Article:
If Kleiner Perkins was the catalyst for Silicon Valley’s explosive growth than what can we say about the Hearst dynasty? When it comes to publishing Randolph Hearst was among the very first American media moguls and his ranch atop the hills at San Simeon became a beacon that attracted everyone in the media, including the film industry – Hearst owning two of the movie companies of the time. However it is this architectural marvel that continues to pull in the crowds and it was something we just had to do! We had guests with us from Australia and it’s always fun to include a trip to the Hearst Castle whenever called upon to hit the high spots on a trip along the coast.

For Margo and me, being joined on this trip by Dieter and Chris Monch, with Dieter being my former boss during my time with Nixdorf Computers, was a delight. But no, it wasn’t a case of there being a strong wind blowing in from the west but rather, someone shouted that we needed to lean in! Time together gave us many opportunities to discuss the past, even as the tour of Silicon Valley was a revelation for them both – who knew that the vendor campuses would be as large as they were? Dieter is now an investor with interests in almost everything technical and so the conversations covered a lot of territory. In so doing, Margo and I came away with an abundance of potential story lines and for that we are very thankful for the chance to continue conversations that began decades ago.

We had driven down California Highway 1 from Monterey to Cambria before turning inland to visit the wineries of Paso Robles. We drove the 17 Mile Road past the many mansions before we made it to Carmel. But then it was on to Big Sur with a very short detour into the Nepenthe restaurant before arriving at Lucia. Yes, that was my drink – the Diet Coke to the right of the frame! It was hard not to be impressed with the view down the coast just as it was hard not to be impressed with the road itself. To say that it was hard to tear ourselves away from this place would be an understatement, but we still had miles to go.

It was a simple case of heading down to Cambria where we would be spending the night and where we would have the opportunity to dine at Madeline’s where the steaks proved to be an excellent choice. It would be the following morning when we circled back to San Simeon and the Hearst Castle but we didn’t leave Cambria before taking coffee and cake at Linn’s Restaurant where once again, the single portion meringue pies proved irresistible.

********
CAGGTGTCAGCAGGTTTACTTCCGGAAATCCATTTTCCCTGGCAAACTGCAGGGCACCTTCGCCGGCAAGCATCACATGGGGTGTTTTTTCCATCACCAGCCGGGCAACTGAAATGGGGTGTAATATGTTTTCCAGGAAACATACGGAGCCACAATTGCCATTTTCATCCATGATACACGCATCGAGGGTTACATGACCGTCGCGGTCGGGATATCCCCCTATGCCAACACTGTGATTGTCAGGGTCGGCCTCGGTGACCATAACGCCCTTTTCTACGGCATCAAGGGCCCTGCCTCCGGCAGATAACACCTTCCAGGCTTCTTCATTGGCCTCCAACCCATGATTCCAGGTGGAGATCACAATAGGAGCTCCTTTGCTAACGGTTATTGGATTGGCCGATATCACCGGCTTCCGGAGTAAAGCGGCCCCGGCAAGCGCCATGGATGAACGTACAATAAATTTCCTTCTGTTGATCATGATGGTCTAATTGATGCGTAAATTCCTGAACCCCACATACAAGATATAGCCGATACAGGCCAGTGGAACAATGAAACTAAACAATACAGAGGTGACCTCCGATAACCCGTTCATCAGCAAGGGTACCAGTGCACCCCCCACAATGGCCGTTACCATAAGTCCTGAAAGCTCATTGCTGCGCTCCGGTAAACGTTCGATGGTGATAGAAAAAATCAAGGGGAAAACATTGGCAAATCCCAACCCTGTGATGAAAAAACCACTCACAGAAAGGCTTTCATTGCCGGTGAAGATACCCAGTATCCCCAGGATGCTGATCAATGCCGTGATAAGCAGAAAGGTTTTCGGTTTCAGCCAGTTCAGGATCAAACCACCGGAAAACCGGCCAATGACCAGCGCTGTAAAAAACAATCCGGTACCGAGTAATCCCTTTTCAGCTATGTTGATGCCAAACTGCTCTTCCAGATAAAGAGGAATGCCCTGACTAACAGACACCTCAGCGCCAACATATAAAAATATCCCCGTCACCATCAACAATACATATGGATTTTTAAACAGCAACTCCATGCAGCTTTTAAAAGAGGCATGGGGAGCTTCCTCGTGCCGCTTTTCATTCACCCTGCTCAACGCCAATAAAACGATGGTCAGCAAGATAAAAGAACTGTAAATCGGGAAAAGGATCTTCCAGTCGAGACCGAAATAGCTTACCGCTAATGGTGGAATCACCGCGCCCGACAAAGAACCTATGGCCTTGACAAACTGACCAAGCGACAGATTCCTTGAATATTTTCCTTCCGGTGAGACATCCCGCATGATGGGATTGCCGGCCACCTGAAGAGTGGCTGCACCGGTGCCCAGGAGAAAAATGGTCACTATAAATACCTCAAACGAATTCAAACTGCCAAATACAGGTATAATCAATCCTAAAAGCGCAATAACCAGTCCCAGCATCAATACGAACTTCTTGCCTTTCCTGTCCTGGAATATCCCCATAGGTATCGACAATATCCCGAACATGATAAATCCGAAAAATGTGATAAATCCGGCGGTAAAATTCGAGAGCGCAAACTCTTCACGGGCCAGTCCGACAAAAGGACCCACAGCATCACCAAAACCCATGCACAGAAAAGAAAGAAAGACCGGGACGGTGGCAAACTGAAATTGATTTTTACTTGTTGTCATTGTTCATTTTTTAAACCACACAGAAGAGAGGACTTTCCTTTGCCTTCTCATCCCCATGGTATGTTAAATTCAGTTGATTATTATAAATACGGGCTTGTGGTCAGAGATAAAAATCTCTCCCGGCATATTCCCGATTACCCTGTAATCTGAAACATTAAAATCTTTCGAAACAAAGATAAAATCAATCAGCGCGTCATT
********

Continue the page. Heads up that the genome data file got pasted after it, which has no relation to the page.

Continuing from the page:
We stopped by a couple of wineries in Paso Robles but none better than Justin Winery where the Justification and Isosceles wines were available for tasting. However, it was their Reserve Cabinet Sauvignon that scored with our small group. Throw in a small plate of cheese and deli cuts and you had all the ingredients necessary for a quiet afternoon of relaxation by the vines. Margo and I have been taking the roads north of Ventura that led to the wineries every opportunity we had when we lived in Simi Valley. It was perhaps the bright spot on an otherwise dreary calendar from those days – dreary, that is, except for the opportunities to spend time racing cars on road courses. On the other hand, driving through the vineyards of Paso Robles meant we had the opportunity to catch up with Cowtrina!

Yet, whether it was the vineyards of Paso Robles or more often than not, the vineyards of Santa Ynez – the location featured in the movie, Sideways – back then, there was nothing better to do than to spend a lazy Saturday afternoon tasting wine. This trip with Dieter and Chris and with meeting up with Brian and Jan brought back so many memories that it wasn’t all that hard to think up new story lines for future articles and posts. It’s almost as if with the beginning of 2020, there was a sense of expectation that our time together would only get better even as we took every opportunity afforded us to pursue working holidays whenever the opportunity presented itself.